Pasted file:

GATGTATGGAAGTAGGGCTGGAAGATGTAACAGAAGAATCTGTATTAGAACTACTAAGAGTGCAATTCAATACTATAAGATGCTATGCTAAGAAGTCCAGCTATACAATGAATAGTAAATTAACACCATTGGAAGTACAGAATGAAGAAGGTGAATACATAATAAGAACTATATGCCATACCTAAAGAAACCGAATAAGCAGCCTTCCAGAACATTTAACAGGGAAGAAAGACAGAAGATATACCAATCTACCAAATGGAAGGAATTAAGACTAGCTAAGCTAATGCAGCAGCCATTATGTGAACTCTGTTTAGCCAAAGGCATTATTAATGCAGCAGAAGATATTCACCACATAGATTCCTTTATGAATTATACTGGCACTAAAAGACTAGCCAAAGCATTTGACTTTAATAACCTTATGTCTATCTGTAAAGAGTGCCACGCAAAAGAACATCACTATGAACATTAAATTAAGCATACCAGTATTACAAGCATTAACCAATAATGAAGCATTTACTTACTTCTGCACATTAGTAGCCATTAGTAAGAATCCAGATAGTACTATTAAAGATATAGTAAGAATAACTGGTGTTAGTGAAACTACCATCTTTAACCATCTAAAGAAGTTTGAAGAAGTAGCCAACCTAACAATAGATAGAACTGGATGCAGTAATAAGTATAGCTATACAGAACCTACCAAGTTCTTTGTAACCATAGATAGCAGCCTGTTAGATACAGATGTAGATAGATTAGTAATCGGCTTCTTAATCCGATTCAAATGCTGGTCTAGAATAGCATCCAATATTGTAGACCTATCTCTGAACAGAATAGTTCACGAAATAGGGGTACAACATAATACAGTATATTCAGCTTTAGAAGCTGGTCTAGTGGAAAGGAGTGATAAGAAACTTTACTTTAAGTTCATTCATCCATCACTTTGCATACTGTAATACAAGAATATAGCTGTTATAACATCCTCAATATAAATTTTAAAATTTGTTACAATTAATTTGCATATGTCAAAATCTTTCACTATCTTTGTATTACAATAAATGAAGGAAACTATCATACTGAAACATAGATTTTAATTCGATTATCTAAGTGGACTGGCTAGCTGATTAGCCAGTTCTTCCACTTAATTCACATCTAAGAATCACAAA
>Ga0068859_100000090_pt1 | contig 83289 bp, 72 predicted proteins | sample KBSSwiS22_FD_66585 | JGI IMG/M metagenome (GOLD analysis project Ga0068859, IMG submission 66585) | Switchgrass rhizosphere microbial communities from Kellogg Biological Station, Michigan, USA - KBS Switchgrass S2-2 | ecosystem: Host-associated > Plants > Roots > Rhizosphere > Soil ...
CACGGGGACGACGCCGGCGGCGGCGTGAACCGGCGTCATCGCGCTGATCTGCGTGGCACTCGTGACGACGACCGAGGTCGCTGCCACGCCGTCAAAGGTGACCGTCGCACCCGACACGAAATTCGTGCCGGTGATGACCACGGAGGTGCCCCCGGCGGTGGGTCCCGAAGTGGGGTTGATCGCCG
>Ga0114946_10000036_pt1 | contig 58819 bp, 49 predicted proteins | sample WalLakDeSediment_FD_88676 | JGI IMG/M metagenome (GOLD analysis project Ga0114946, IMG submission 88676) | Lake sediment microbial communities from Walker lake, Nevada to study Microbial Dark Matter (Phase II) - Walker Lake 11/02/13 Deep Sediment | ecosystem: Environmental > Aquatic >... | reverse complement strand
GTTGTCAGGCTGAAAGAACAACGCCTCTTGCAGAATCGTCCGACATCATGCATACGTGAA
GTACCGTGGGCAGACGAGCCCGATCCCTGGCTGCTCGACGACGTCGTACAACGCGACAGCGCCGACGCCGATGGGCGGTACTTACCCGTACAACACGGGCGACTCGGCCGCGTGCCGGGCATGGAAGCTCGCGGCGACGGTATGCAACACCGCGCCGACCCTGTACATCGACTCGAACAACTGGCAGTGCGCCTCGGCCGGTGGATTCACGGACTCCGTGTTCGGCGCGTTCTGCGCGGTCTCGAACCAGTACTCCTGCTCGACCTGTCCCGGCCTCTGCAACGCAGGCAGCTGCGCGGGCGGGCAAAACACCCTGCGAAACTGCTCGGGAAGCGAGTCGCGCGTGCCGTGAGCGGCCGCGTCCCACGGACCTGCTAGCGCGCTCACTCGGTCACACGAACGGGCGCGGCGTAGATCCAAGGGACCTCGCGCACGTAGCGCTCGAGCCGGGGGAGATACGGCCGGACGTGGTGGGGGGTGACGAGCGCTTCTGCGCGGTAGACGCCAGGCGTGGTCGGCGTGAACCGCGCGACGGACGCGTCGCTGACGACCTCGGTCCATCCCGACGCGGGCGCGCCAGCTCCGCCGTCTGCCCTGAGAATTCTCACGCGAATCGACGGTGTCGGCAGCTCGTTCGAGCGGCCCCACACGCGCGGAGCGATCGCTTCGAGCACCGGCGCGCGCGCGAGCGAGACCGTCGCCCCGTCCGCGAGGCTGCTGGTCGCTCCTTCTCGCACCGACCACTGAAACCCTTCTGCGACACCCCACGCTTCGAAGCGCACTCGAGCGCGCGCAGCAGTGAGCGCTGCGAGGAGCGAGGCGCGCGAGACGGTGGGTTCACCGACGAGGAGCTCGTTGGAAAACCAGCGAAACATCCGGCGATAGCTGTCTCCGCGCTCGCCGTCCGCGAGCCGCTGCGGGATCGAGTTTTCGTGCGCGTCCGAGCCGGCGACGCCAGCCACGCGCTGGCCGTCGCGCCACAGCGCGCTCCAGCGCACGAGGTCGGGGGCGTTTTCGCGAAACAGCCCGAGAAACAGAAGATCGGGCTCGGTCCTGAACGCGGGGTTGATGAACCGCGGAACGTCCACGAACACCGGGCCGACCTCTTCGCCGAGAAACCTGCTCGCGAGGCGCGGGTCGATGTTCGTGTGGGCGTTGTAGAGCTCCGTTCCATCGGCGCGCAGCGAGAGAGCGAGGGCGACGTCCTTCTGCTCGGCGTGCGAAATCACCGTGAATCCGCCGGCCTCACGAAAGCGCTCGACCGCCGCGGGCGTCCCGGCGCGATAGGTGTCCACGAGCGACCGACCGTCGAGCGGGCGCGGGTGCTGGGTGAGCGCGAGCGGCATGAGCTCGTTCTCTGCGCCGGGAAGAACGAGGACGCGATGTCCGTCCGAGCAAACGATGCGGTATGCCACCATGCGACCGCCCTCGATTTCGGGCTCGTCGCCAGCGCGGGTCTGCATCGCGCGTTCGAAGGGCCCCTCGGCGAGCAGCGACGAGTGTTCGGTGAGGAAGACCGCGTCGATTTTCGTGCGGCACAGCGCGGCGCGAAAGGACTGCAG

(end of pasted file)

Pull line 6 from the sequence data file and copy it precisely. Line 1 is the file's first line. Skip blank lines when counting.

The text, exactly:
GTACCGTGGGCAGACGAGCCCGATCCCTGGCTGCTCGACGACGTCGTACAACGCGACAGCGCCGACGCCGATGGGCGGTACTTACCCGTACAACACGGGCGACTCGGCCGCGTGCCGGGCATGGAAGCTCGCGGCGACGGTATGCAACACCGCGCCGACCCTGTACATCGACTCGAACAACTGGCAGTGCGCCTCGGCCGGTGGATTCACGGACTCCGTGTTCGGCGCGTTCTGCGCGGTCTCGAACCAGTACTCCTGCTCGACCTGTCCCGGCCTCTGCAACGCAGGCAGCTGCGCGGGCGGGCAAAACACCCTGCGAAACTGCTCGGGAAGCGAGTCGCGCGTGCCGTGAGCGGCCGCGTCCCACGGACCTGCTAGCGCGCTCACTCGGTCACACGAACGGGCGCGGCGTAGATCCAAGGGACCTCGCGCACGTAGCGCTCGAGCCGGGGGAGATACGGCCGGACGTGGTGGGGGGTGACGAGCGCTTCTGCGCGGTAGACGCCAGGCGTGGTCGGCGTGAACCGCGCGACGGACGCGTCGCTGACGACCTCGGTCCATCCCGACGCGGGCGCGCCAGCTCCGCCGTCTGCCCTGAGAATTCTCACGCGAATCGACGGTGTCGGCAGCTCGTTCGAGCGGCCCCACACGCGCGGAGCGATCGCTTCGAGCACCGGCGCGCGCGCGAGCGAGACCGTCGCCCCGTCCGCGAGGCTGCTGGTCGCTCCTTCTCGCACCGACCACTGAAACCCTTCTGCGACACCCCACGCTTCGAAGCGCACTCGAGCGCGCGCAGCAGTGAGCGCTGCGAGGAGCGAGGCGCGCGAGACGGTGGGTTCACCGACGAGGAGCTCGTTGGAAAACCAGCGAAACATCCGGCGATAGCTGTCTCCGCGCTCGCCGTCCGCGAGCCGCTGCGGGATCGAGTTTTCGTGCGCGTCCGAGCCGGCGACGCCAGCCACGCGCTGGCCGTCGCGCCACAGCGCGCTCCAGCGCACGAGGTCGGGGGCGTTTTCGCGAAACAGCCCGAGAAACAGAAGATCGGGCTCGGTCCTGAACGCGGGGTTGATGAACCGCGGAACGTCCACGAACACCGGGCCGACCTCTTCGCCGAGAAACCTGCTCGCGAGGCGCGGGTCGATGTTCGTGTGGGCGTTGTAGAGCTCCGTTCCATCGGCGCGCAGCGAGAGAGCGAGGGCGACGTCCTTCTGCTCGGCGTGCGAAATCACCGTGAATCCGCCGGCCTCACGAAAGCGCTCGACCGCCGCGGGCGTCCCGGCGCGATAGGTGTCCACGAGCGACCGACCGTCGAGCGGGCGCGGGTGCTGGGTGAGCGCGAGCGGCATGAGCTCGTTCTCTGCGCCGGGAAGAACGAGGACGCGATGTCCGTCCGAGCAAACGATGCGGTATGCCACCATGCGACCGCCCTCGATTTCGGGCTCGTCGCCAGCGCGGGTCTGCATCGCGCGTTCGAAGGGCCCCTCGGCGAGCAGCGACGAGTGTTCGGTGAGGAAGACCGCGTCGATTTTCGTGCGGCACAGCGCGGCGCGAAAGGACTGCAG